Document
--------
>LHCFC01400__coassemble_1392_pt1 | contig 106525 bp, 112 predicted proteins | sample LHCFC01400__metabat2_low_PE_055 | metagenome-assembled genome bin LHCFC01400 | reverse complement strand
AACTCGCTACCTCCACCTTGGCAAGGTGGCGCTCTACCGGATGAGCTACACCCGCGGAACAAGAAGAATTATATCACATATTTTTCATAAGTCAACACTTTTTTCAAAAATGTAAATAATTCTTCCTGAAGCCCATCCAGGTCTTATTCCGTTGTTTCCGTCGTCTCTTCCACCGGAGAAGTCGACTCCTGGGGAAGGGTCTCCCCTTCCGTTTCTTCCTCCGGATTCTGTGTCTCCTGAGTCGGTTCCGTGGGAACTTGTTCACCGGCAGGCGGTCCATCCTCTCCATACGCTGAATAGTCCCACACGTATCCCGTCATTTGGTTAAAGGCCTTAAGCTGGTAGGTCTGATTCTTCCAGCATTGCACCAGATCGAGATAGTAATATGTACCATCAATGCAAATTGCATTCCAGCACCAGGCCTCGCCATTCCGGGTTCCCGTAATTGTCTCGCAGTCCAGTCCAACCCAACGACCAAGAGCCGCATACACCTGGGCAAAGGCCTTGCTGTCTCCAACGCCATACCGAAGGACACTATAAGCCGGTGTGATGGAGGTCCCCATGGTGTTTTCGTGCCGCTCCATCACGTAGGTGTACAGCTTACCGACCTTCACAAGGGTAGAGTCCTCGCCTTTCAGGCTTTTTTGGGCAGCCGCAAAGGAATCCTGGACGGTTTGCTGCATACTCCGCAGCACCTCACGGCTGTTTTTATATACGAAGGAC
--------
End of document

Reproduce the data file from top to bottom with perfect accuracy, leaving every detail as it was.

>LHCFC01400__coassemble_1392_pt1 | contig 106525 bp, 112 predicted proteins | sample LHCFC01400__metabat2_low_PE_055 | metagenome-assembled genome bin LHCFC01400 | reverse complement strand
AACTCGCTACCTCCACCTTGGCAAGGTGGCGCTCTACCGGATGAGCTACACCCGCGGAACAAGAAGAATTATATCACATATTTTTCATAAGTCAACACTTTTTTCAAAAATGTAAATAATTCTTCCTGAAGCCCATCCAGGTCTTATTCCGTTGTTTCCGTCGTCTCTTCCACCGGAGAAGTCGACTCCTGGGGAAGGGTCTCCCCTTCCGTTTCTTCCTCCGGATTCTGTGTCTCCTGAGTCGGTTCCGTGGGAACTTGTTCACCGGCAGGCGGTCCATCCTCTCCATACGCTGAATAGTCCCACACGTATCCCGTCATTTGGTTAAAGGCCTTAAGCTGGTAGGTCTGATTCTTCCAGCATTGCACCAGATCGAGATAGTAATATGTACCATCAATGCAAATTGCATTCCAGCACCAGGCCTCGCCATTCCGGGTTCCCGTAATTGTCTCGCAGTCCAGTCCAACCCAACGACCAAGAGCCGCATACACCTGGGCAAAGGCCTTGCTGTCTCCAACGCCATACCGAAGGACACTATAAGCCGGTGTGATGGAGGTCCCCATGGTGTTTTCGTGCCGCTCCATCACGTAGGTGTACAGCTTACCGACCTTCACAAGGGTAGAGTCCTCGCCTTTCAGGCTTTTTTGGGCAGCCGCAAAGGAATCCTGGACGGTTTGCTGCATACTCCGCAGCACCTCACGGCTGTTTTTATATACGAAGGAC